For almost as long as screenwriting has existed, so has the job of providing script coverage. What exactly is script coverage? As a writer, do you need script coverage? What if someone asks you to provide script coverage? What should it look like? Today, I'm providing script coverage examples and breaking down how it works!
What is Script Coverage?
Script coverage is a written report made up of a reader's feedback on a screenplay. You might also hear coverage referred to as "notes," but those terms usually refer to the same thing.
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There's no standard way to write script coverage. Different production companies, screenplay contests, or coverage services might go about giving notes in different ways.
Some common coverage categories usually include:
And a final rating of "recommend," "consider," or "pass"
Why Do I Need Script Coverage?
As a screenwriter, you might ask yourself, "do I need coverage?" The answer depends. While all writers need and benefit from having someone read their script and provide notes, pursuing professional coverage has multiple factors to consider.
With the increase in screenwriting competitions, there's been an increase in coverage services. These services can vary in terms of quality of the coverage provided and cost, so it's important to do your homework and research the service beforehand.
If you are entering screenwriting competitions, check and see if the contest provides coverage. The coverage will likely be at an additional cost, but some contests have specials that provide free or discounted coverage.
If the cost of coverage concerns you, there are some free ways to receive coverage.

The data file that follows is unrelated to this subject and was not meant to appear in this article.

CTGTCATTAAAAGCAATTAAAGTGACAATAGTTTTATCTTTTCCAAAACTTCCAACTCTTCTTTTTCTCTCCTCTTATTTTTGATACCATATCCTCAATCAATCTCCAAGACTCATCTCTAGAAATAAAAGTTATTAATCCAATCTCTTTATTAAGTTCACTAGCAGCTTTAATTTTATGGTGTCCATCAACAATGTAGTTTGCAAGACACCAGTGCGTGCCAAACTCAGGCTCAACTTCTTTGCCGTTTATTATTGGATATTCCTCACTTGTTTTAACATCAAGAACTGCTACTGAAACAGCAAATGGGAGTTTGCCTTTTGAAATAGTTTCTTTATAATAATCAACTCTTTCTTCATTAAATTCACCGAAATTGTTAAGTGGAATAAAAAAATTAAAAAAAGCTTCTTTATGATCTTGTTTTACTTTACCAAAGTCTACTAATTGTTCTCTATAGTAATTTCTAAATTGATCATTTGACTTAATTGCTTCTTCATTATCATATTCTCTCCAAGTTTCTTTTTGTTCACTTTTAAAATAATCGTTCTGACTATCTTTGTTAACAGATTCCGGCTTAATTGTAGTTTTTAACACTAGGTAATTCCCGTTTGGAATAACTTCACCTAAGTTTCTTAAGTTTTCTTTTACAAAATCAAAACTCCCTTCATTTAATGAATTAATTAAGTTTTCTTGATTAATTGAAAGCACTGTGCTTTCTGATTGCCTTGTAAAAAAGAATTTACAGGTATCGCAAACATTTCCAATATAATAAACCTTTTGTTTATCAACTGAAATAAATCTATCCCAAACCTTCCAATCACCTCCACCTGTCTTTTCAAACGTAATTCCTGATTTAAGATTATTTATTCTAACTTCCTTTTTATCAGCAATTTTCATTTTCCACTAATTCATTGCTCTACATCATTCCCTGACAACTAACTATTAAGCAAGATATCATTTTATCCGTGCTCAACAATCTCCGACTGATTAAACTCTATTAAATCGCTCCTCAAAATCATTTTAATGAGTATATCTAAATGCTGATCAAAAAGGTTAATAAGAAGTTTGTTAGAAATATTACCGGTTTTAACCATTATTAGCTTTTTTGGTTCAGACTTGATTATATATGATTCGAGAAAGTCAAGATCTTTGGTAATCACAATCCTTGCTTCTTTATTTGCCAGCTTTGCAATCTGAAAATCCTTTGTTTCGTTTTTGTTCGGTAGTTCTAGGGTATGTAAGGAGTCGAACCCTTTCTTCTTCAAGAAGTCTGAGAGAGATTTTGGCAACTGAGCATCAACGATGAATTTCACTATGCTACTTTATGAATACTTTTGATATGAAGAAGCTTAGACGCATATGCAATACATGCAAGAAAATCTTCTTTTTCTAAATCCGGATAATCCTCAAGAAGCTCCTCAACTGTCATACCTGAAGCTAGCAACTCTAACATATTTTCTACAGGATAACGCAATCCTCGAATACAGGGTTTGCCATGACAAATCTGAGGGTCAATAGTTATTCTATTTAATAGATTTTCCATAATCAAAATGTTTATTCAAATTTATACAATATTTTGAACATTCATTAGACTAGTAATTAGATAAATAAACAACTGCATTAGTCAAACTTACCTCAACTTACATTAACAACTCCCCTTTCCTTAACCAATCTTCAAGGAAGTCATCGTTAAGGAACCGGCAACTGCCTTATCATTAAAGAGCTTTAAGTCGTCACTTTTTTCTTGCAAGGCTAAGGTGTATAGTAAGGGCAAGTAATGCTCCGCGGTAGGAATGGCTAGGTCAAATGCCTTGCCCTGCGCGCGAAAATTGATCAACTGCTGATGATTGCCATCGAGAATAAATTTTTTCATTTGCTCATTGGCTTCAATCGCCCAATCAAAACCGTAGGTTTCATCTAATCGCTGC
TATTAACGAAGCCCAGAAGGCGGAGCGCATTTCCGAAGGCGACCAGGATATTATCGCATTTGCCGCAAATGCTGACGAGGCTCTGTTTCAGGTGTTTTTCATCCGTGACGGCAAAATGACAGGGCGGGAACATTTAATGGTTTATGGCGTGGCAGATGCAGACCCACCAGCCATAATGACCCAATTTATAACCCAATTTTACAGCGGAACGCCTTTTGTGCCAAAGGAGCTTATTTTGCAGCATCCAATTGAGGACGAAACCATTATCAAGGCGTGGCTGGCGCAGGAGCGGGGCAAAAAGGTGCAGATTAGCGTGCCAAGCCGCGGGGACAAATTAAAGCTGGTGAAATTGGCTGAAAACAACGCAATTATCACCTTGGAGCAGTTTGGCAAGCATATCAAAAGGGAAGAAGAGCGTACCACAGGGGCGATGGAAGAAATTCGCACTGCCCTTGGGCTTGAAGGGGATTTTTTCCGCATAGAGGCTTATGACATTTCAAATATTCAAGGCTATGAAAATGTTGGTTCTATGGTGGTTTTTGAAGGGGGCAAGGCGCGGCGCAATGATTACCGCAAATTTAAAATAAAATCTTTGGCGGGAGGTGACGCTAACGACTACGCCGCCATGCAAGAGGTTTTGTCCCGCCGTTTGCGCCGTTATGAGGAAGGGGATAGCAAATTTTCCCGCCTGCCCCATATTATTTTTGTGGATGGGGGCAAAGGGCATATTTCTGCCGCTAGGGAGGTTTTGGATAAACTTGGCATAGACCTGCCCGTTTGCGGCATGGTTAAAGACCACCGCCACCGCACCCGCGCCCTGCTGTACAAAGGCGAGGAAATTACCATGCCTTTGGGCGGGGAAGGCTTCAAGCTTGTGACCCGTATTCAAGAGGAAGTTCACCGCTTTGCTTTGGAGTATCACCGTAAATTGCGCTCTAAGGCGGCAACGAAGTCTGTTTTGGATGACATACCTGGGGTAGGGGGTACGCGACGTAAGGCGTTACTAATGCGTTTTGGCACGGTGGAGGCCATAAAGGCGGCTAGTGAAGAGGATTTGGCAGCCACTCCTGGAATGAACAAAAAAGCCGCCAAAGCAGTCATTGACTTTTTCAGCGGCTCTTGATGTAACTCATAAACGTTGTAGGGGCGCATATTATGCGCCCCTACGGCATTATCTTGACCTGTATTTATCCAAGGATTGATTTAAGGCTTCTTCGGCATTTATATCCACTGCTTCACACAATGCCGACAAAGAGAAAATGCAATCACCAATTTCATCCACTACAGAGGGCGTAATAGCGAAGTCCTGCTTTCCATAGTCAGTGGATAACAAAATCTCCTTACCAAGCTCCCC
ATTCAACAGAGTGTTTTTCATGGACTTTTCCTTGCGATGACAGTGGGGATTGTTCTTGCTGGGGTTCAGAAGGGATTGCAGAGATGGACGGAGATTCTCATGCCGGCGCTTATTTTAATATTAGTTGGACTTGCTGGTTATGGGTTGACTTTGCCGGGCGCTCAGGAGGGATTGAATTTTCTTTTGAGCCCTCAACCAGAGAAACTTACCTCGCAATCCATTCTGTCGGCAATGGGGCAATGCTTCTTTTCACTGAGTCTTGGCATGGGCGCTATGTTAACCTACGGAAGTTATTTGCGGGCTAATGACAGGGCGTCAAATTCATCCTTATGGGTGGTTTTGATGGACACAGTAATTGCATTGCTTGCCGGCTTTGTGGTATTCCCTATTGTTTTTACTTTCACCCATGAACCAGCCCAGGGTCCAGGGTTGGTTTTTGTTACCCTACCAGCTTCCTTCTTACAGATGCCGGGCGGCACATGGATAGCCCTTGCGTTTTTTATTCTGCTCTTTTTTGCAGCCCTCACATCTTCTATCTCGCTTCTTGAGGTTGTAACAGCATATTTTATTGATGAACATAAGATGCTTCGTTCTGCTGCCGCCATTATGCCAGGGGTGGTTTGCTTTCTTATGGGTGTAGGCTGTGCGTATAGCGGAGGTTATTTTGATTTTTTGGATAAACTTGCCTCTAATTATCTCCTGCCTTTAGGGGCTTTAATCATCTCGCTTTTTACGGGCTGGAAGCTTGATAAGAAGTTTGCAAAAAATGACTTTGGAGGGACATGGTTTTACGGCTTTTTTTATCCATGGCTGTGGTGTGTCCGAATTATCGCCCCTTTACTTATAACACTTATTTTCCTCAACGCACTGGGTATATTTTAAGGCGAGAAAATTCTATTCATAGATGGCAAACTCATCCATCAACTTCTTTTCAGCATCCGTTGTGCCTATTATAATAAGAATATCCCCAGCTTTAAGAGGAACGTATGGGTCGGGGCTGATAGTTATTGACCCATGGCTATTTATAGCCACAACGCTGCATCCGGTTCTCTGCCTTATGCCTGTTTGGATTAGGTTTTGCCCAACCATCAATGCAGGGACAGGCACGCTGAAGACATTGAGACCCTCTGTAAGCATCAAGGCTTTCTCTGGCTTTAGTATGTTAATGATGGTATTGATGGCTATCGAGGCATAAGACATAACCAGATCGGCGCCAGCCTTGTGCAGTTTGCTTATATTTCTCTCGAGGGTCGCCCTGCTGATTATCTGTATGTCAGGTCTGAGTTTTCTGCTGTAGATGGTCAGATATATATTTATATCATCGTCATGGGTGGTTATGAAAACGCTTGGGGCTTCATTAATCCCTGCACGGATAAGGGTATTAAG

Have friends or family read your scripts. While they won't provide you with professional script reader critique, I still find the feedback of non-industry friends to be helpful.
If you have screenwriting friends, you can swap scripts and provide notes for each other.
Script Coverage Examples
To get a better idea of what script coverage looks like, here are some examples:
Hollywood Script Express is a company that provides coverage, proofreading, and script polish services. They provide an example here of how they go about giving coverage.
WeScreenplay is a coverage service I've used and had positive experiences with. They share how they approach giving coverage in this category-by-category breakdown on their blog.
Assemble Magazine has a great article that features a look at coverage for an early draft of "Bill and Ted Face The Music." I love this example because it's not often that you see coverage samples from production studios due to confidentiality agreements
Script Coverage Template
If you're looking for a script coverage template, then Screenplay Readers, a coverage service, has got you covered with five different types of downloadable templates.
Has a screenwriting friend asked you to provide last-minute coverage? Do you need a simple coverage template fast? Here's what you do! Type up the following:
- Name of script you're reviewing
Add this to the top of the page.
- Coverage by
Insert your name.
Write 1-2 sentences summarizing what the script is about
- Give the following categories a score based on 1 out of 10:
- Presentation (typos, formatting):
- Write 1-2 paragraphs explaining your scoring of the previous section
Describe what worked in their script and what didn't.
Describe the target audience for this script.
- Final thoughts or give a pass, consider or recommend Rating
Either type up a couple of sentences summarizing where you believe the script is at or end your coverage with a pass, consider, or recommend rating.
Note: I don't always do the rating at the end of my own coverage, especially if I'm doing coverage for friends. I find giving a few summary sentences is more helpful.
For example, "This is a strong, early draft of Example Screenplay. With more focus on adding depth to the characters and further developing the main themes, this will make for a compelling action film that audiences haven't seen before."
Hopefully, this blog was able to teach you more about script coverage! Remember, there's no industry standard format for providing script coverage, so the criteria might vary based on who's providing the notes. If you're a screenwriter looking for coverage, always research before paying for coverage to get the best notes at a fair price!